I tried to adjust the truss rod before but i really dont know what i am doing so i cant easily tell if the adjustments i make are working to provide better sound.

    I brought my bass into a competent tech guy (probably one of the best as he works for the largest music store in vancouver) and asked him to set the action really low. Well, it came back not that low and these dead spots were still there.

    If i got a new neck would that solve the problem? seems like there must be a less costly solution. Plus, i like the geddy neck.
     
  6. IvanMike

    IvanMike Player Characters fear me... Staff Member Supporting Member

    Nov 10, 2002
    Middletown CT, USA
    lol
    working for the largest music store in vancover does not equal being the most competent tech. not by a long shot.
     
  7. Sundogue

    Sundogue

    Apr 26, 2001
    Wausau, WI
    It may not be the neck. Dead spots usually are from the neck, but not always.

    Some strings being quieter than others may be because of pickup height. Have you checked how high you have the pickups? You can try raising the pickups on the side of the D and G strings. Try getting them a bit closer on that side.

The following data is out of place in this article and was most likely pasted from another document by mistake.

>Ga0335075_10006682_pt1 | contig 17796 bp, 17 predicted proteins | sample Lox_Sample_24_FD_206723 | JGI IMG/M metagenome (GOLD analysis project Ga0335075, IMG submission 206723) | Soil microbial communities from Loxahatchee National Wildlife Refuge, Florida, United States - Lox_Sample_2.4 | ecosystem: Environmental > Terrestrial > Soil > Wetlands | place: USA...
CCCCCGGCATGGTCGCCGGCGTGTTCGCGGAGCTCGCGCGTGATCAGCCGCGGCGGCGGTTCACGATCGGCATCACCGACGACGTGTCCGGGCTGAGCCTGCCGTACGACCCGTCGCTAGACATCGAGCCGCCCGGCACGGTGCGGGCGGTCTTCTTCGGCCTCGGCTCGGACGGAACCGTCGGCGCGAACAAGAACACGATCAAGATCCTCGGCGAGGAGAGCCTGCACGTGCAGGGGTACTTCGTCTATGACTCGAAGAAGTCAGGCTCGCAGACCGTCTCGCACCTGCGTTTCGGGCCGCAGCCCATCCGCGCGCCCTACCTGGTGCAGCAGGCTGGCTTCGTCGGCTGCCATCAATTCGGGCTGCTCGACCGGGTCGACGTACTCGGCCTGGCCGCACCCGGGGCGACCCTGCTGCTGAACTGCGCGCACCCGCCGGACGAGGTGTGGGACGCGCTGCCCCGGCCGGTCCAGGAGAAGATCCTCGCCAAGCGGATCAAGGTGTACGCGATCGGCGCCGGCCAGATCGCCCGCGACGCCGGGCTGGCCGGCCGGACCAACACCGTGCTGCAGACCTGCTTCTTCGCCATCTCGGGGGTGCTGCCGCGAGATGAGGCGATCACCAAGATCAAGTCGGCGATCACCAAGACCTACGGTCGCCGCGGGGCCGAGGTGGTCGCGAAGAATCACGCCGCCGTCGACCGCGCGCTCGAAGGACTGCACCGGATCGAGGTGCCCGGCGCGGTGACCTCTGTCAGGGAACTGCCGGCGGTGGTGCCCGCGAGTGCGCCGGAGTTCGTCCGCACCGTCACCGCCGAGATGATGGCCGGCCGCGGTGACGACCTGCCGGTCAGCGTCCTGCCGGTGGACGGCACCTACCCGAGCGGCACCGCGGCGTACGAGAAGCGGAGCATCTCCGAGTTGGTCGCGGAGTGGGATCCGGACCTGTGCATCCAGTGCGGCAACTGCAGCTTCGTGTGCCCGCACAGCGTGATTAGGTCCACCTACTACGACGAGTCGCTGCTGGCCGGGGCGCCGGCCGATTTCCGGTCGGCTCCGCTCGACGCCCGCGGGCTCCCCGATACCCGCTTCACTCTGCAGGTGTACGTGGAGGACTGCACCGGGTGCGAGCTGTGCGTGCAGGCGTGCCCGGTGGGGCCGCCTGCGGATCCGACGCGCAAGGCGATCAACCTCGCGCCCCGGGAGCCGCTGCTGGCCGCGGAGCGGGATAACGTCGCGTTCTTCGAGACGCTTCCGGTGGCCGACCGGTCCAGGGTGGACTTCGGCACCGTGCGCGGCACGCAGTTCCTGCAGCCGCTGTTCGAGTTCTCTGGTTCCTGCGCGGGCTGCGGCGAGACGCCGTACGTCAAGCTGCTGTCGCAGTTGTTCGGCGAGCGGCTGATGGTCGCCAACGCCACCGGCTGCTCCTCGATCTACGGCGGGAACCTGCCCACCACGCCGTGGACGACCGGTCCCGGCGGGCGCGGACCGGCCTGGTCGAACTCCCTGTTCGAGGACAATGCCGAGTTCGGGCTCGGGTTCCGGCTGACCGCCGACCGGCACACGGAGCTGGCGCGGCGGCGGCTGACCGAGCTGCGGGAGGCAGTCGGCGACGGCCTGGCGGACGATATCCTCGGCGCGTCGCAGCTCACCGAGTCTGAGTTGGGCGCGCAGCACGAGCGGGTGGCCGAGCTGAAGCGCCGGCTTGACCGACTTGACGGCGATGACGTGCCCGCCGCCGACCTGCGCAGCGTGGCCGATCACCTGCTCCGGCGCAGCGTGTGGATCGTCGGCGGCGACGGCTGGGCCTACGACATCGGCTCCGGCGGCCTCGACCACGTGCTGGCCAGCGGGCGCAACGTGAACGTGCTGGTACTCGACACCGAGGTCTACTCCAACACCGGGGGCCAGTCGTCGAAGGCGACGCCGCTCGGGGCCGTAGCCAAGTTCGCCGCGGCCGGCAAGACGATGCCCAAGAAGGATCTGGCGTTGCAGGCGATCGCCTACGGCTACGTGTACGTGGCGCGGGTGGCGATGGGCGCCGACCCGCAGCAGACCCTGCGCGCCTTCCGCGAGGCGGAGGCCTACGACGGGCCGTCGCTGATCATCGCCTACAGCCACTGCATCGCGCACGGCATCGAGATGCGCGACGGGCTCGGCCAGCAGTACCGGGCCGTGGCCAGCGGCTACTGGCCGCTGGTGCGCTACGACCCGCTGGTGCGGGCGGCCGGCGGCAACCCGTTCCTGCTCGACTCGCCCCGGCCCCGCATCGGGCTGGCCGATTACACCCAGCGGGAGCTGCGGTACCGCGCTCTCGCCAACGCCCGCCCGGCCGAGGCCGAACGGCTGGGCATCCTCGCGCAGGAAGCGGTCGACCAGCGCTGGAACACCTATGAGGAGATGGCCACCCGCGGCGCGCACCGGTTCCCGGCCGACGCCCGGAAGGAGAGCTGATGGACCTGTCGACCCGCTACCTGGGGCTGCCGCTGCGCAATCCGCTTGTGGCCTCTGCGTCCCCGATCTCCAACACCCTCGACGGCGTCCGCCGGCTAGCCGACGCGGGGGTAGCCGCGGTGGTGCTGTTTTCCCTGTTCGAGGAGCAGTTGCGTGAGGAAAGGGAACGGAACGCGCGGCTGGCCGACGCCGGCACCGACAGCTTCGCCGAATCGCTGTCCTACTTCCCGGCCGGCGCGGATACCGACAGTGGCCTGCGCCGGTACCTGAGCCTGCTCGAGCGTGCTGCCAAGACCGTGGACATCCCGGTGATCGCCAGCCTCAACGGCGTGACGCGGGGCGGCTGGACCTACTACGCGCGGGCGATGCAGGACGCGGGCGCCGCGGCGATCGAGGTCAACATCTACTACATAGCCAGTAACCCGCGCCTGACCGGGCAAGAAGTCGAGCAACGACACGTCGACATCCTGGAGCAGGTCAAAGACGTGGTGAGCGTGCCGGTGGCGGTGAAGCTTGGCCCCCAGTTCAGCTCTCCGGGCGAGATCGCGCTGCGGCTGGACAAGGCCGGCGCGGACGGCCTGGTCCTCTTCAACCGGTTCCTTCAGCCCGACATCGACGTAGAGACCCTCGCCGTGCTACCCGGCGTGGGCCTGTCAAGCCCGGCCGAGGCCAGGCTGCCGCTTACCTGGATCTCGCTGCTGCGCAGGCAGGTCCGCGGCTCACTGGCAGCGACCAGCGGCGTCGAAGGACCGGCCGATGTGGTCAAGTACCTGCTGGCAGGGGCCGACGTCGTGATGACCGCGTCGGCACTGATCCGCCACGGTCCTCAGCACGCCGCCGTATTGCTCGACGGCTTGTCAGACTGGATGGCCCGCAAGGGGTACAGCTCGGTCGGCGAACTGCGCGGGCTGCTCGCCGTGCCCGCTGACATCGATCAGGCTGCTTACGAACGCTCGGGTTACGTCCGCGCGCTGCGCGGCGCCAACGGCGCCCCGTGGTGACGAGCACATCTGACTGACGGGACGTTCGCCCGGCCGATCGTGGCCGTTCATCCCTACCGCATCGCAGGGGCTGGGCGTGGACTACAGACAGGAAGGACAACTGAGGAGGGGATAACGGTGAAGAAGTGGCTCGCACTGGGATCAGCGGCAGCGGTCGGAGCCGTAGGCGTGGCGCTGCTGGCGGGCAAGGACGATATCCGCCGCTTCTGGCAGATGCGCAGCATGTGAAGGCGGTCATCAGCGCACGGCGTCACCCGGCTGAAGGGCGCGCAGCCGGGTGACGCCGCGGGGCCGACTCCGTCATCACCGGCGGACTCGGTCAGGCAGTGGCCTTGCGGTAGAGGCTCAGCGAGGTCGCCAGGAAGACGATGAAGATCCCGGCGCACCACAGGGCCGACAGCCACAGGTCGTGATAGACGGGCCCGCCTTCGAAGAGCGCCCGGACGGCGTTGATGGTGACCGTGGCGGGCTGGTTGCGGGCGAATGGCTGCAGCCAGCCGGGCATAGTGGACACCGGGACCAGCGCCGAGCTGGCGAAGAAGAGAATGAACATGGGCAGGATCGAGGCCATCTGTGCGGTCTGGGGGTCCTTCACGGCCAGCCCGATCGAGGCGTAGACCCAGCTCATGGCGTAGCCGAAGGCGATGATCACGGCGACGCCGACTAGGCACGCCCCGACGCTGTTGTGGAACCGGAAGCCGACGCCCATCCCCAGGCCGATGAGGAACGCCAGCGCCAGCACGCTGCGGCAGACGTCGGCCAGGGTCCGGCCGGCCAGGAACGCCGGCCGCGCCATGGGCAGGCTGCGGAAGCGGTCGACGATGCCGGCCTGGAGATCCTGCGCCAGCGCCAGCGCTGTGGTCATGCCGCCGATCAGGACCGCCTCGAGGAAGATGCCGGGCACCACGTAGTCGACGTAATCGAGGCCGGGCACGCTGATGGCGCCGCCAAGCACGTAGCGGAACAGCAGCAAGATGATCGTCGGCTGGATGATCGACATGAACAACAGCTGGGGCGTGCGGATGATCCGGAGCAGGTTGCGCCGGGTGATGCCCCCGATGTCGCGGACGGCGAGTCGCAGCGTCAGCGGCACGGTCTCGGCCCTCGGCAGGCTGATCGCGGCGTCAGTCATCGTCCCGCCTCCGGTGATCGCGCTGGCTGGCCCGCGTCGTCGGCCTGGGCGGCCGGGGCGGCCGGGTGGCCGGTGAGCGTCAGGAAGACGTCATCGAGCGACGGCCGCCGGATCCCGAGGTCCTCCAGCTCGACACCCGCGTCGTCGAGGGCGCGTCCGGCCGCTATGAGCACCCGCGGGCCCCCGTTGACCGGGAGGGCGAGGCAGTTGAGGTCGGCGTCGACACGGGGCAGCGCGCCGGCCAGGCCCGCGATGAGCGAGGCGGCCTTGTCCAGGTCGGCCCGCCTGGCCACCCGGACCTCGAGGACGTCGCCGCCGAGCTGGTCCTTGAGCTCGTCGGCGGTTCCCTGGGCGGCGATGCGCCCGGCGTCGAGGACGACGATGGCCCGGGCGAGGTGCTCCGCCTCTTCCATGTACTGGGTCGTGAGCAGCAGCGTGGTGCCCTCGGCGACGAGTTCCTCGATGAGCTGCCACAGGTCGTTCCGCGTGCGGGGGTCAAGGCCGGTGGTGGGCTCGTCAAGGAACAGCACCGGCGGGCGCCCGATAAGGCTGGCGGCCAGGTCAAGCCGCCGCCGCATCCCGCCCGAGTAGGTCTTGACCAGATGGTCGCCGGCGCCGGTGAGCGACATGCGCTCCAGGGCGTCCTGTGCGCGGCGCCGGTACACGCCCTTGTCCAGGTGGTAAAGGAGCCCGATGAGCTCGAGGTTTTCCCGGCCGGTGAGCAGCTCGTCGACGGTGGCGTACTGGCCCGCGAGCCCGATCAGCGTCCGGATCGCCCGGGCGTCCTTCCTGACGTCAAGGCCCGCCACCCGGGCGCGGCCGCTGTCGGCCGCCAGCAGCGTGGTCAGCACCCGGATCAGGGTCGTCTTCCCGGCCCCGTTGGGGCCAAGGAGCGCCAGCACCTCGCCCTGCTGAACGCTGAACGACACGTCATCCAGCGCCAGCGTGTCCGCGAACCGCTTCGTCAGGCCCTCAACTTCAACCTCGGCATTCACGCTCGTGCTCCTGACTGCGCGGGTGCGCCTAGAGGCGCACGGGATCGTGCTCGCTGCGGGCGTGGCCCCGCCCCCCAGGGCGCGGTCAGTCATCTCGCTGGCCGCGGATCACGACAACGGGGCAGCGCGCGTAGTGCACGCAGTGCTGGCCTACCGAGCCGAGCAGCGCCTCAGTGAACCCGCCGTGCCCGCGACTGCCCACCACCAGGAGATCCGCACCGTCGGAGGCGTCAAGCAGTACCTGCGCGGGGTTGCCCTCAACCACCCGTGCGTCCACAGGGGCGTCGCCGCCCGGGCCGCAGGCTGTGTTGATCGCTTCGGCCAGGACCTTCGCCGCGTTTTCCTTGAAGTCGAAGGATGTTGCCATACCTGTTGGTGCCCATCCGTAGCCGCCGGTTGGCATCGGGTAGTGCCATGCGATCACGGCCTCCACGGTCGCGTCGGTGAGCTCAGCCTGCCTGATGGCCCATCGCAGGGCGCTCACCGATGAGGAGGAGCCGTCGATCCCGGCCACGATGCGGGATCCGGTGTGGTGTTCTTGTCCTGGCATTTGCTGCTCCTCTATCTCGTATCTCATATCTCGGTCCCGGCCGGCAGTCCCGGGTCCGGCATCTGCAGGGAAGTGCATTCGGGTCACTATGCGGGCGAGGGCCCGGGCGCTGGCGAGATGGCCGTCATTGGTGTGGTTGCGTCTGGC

Some basses are better suited for lower action than others.

    Have you tried different strings? I've had some great sounding strings that after a period of time developed dead spots, and just a string change cured it.
     
  8. Steve

    Steve

    Aug 10, 2001
    It's been my experience that "Dead spots" are pretty specific.

    The description you give sounds more like an EQ issue to me in that you may be cutting mids at fundamental frequencys of the notes you hear as dead spots.

    If that makes any sense at all...
     
  9. ::::BASSIST::::

    ::::BASSIST:::: Progress Not Perfection.

    Sep 2, 2004
    Vancouver, BC Canada
    I have checked the neck again. I dont know if its correct to say they are dead spots, but they dont ring as "true" as the rest of the notes on the neck. The sustain isnt as significant. Also, they are ALL on the "A" string. They are on the 6, 7, 8, 9th, 10th, 11th 12th frets. Beyond the 12 i am not too concerned. I conclude that its probably needing a truss rod adjustment. My gut tells me its not the string, but i certainly could be wrong.

    I just hope this is fixable and not something i have to live with. I love the geddy neck and i dont want to junk it.

    I am using d'addario (sp?) "Chromes" strings. If i went with heavier strings would that effect the ease of finger movement?

    What are the best flatwounds out there that are typically found in stores?